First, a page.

Everyone swore that the food in Beijing and Chengdu would be different from what I’d had in the United States. “It’s more real,” they said, meaning, it turned out, that I could dislike it more authentically.

I think it hurt that before landing in China, Hugh and I spent a week in Tokyo, where the food was, as always, sublime, everything so delicate and carefully presented. With meals I drank tea, which leads me to another great thing about Japan—its bathrooms. When I was younger they wouldn’t have mattered so much. Then I hit fifty and found that I had to pee all the time. In Tokyo every subway station has a free public men’s room. The floors and counters are aggressively clean, and beside each urinal is a hook for hanging your umbrella.

This was what I had grown accustomed to when we flew from Narita to Beijing Capital International, where the first thing you notice is what sounds like a steamer, the sort a café uses when making lattes and cappuccinos. That’s odd, you think. There’s a coffee bar on the elevator to the parking deck? What you’re hearing, that incessant guttural hiss, is the sound of one person, and then another, dredging up phlegm, seemingly from the depth of his or her soul. At first you look over, wondering, Where are you going to put that? A better question, you soon realize, is Where aren’t you going to put it?

I saw wads of phlegm glistening like freshly shucked oysters on staircases and escalators. I saw them frozen into slicks on the sidewalk and oozing down the sides of walls. It often seemed that if people weren’t spitting they were coughing without covering their mouths, or shooting wads of snot out of their noses. This was done by plugging one nostril and using the other as a blowhole. “We Chinese think it’s best just to get it out,” a woman told me over dinner one night. She said that, in her opinion, it’s disgusting that a Westerner would use a handkerchief and then put it back into his pocket.

“Well, it’s not for sentimental reasons,” I told her, “We don’t hold on to our snot forever. The handkerchief’s mainly a sanitary consideration.”

Another thing you notice in China are the turds. Oh please, you’re probably thinking. Must you?

To this I answer, “Yes, I must,” for if they didn’t affect the food itself, they affected the way I thought about it. Once, in Tokyo, I saw a dog pee on the sidewalk. Then its owner reached into a bag, pulled out a bottle of water, and rinsed the urine off the pavement. As for dog feces, I never saw any trace of them. In Beijing you see an overwhelming amount of shit. Some of it can be blamed on pets, but a lot of it comes from people. Chinese babies do without diapers, wearing instead these strange little pants with a slit in the rear. When a child has to go, its parents direct it toward the curb or, if they’re indoors, to a spot they think of as “curby.” “Last month I saw a kid shit in the produce aisle of our Chengdu Wal-Mart,” a young woman named Bridget told me.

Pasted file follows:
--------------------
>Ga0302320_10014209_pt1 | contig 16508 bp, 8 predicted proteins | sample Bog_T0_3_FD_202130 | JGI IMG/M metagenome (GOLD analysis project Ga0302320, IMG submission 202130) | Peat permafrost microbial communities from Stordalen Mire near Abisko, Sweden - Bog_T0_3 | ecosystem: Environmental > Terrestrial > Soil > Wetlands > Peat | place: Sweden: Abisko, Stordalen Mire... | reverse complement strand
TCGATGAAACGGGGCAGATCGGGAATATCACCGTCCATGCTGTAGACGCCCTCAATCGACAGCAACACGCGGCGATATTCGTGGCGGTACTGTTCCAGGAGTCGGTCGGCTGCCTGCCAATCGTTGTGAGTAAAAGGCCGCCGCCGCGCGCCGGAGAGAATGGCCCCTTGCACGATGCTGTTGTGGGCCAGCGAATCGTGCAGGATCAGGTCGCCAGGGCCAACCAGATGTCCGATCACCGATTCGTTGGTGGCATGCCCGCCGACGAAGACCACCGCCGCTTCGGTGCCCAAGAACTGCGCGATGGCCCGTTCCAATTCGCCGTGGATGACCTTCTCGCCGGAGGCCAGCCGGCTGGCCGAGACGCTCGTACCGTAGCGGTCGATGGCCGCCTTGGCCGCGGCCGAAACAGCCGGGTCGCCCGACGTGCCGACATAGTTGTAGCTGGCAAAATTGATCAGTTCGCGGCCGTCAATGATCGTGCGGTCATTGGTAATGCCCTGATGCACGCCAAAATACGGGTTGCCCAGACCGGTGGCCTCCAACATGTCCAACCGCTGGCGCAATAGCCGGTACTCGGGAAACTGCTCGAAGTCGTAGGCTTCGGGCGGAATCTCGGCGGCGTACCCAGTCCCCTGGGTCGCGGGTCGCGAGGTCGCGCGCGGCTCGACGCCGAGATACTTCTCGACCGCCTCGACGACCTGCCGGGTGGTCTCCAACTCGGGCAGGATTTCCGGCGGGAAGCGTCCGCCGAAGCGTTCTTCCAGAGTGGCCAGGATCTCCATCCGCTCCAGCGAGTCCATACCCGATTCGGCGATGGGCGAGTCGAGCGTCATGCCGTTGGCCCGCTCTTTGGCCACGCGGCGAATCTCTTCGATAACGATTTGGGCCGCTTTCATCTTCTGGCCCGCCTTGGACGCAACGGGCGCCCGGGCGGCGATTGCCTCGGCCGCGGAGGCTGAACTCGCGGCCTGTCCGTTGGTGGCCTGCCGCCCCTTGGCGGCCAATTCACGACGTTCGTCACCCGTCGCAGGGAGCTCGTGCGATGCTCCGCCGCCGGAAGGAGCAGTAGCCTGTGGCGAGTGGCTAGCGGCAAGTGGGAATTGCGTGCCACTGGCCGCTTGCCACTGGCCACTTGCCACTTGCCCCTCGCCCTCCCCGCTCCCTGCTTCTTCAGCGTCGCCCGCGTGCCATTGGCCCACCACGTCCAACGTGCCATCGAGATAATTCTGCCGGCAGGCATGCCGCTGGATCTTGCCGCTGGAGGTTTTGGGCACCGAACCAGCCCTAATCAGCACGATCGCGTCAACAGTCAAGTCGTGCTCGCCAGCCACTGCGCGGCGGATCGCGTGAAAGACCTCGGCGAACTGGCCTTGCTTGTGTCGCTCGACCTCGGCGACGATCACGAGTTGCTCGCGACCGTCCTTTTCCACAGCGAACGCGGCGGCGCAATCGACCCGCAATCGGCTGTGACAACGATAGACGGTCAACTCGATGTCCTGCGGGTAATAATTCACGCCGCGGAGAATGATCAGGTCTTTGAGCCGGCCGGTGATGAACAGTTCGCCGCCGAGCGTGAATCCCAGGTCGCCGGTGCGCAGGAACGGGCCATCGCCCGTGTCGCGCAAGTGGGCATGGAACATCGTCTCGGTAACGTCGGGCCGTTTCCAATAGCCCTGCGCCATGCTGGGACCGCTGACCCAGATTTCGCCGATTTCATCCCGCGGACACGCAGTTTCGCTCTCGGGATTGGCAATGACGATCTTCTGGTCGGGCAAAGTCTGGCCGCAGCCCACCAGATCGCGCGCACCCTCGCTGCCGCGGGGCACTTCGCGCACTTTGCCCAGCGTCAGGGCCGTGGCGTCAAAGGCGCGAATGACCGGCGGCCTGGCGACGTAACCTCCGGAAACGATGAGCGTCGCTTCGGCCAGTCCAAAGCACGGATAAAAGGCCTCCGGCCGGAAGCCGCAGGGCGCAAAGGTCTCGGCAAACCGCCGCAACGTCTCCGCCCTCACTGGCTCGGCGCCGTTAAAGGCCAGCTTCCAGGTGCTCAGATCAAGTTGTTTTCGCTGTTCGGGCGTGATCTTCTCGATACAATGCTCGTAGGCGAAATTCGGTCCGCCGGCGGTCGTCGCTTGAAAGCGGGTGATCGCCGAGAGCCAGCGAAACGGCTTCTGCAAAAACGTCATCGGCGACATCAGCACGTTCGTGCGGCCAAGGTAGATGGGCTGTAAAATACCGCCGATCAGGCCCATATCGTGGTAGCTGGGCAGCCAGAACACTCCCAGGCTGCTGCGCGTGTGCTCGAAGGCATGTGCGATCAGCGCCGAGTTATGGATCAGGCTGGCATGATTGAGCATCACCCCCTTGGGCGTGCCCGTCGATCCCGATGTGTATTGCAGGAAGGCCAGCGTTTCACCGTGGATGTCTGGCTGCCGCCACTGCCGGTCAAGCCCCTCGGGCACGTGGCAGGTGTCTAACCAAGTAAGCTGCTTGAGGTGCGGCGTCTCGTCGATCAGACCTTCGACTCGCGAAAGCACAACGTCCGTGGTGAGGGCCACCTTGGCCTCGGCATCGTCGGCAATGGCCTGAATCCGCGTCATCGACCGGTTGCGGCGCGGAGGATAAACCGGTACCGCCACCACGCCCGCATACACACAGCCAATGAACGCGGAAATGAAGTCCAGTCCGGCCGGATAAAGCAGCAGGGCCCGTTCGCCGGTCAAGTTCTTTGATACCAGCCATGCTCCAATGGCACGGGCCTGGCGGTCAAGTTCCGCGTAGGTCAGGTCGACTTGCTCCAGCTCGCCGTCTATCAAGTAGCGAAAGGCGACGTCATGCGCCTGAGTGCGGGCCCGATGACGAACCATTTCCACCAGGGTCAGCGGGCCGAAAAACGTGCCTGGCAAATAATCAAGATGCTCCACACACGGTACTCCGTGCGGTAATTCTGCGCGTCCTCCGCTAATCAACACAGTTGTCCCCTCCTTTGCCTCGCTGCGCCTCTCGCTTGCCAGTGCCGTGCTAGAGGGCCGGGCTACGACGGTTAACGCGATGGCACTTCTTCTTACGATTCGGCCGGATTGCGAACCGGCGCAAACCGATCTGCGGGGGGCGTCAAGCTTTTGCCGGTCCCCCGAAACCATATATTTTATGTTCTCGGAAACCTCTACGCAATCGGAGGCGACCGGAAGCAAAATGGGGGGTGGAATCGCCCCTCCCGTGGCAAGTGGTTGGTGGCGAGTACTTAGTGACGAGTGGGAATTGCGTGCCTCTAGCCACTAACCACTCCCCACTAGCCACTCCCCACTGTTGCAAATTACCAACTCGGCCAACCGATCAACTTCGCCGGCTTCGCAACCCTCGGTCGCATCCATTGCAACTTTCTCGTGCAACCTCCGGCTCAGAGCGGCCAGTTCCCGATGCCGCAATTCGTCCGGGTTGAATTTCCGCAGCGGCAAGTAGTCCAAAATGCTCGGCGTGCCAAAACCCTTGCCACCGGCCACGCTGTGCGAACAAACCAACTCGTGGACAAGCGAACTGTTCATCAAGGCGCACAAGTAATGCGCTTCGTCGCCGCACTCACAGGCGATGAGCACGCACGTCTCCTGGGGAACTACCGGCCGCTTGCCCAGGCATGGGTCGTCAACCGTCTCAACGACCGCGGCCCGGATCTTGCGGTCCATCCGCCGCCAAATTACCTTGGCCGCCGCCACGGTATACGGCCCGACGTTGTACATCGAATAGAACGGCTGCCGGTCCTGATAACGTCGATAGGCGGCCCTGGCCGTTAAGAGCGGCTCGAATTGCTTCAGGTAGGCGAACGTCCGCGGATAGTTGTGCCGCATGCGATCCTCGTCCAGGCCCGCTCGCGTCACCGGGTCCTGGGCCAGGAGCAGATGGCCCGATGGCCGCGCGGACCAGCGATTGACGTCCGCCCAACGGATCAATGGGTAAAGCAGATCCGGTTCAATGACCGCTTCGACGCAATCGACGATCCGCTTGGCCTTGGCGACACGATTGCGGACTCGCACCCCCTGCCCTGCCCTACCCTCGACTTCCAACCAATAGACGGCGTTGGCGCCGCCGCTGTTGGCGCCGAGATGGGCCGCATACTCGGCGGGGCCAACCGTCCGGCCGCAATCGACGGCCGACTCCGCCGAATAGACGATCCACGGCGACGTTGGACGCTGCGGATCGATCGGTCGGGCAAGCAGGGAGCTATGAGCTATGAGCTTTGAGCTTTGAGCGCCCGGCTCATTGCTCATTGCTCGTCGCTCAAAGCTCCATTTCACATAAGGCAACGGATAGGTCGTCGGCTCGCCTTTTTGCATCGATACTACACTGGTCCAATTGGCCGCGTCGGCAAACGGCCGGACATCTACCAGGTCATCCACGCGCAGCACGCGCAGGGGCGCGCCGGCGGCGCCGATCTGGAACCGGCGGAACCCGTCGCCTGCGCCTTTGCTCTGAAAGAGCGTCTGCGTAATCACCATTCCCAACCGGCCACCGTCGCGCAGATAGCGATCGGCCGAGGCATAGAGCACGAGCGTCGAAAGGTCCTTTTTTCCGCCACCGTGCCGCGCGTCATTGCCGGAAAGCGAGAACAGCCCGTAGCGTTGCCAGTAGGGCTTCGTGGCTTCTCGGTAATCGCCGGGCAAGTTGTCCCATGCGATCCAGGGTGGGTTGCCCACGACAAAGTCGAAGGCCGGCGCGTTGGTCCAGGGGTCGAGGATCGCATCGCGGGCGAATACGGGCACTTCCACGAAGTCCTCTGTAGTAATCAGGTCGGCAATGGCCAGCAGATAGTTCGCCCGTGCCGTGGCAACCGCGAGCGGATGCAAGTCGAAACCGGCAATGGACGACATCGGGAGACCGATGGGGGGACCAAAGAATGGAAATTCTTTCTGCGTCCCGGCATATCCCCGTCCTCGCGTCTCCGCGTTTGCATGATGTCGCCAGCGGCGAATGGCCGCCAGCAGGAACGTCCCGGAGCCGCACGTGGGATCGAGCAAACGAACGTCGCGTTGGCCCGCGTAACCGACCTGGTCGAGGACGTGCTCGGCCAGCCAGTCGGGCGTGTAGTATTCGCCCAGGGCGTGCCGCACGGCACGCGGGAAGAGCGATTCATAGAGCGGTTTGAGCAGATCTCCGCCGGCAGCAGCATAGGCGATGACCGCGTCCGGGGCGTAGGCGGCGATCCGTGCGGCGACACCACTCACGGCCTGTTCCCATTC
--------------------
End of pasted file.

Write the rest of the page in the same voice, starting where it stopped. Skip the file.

This was the seventh day of my visit, and so desensitized was I that my first response was “You have a Wal-Mart?”

There are the wild outdoor turds in China, and then there are the ones you see in the public bathrooms, most of which feature those squat-style toilets—holes, basically, level with the floor. And these bathrooms, my God. The sorriest American gas station cannot begin to match one of these things. In the men’s room of a Beijing subway stop, I watched a man walk past the urinal, lift his three-year-old son into the air, and instruct him to pee into the sink—the one we were supposed to wash our hands in.

My trip reminded me that we are all just animals, that stuff comes out of every hole we have, no matter where we live or how much money we’ve got. On some level we all know this and manage, quite pleasantly, to shove it toward the back of our minds. In China it’s brought to the front and nailed there. The supermarket cashier holds out your change and you take it thinking, This woman squats and spits on the floor while shitting and blowing snot out of her nose You think it of the cab driver, of the ticket taker, and, finally of the people who are cooking and serving your dinner. Which brings me back to food.

If someone added a pinch of human feces to my scrambled eggs, I might not be able to detect it, but I would most likely realize that these particular eggs tasted different from the ones I had yesterday. That’s with something familiar, though. And there wasn’t a lot of familiar in china. No pork lo mein or kung pao chicken, and definitely no egg rolls. On our first night in Chengdu, we joined a group of four for dinner—one Chinese woman and three Westerners. The restaurant was not fancy, but it was obviously popular. Built into our tables was a simmering cauldron of broth, into which we were to add side dishes and cook them until they were done. “I’ve taken the liberty of ordering us some tofu, some mushrooms, and some duck tongues,” said the Western woman sitting across from me. “Do you trust me to keep ordering, or is there anything in particular you might like?”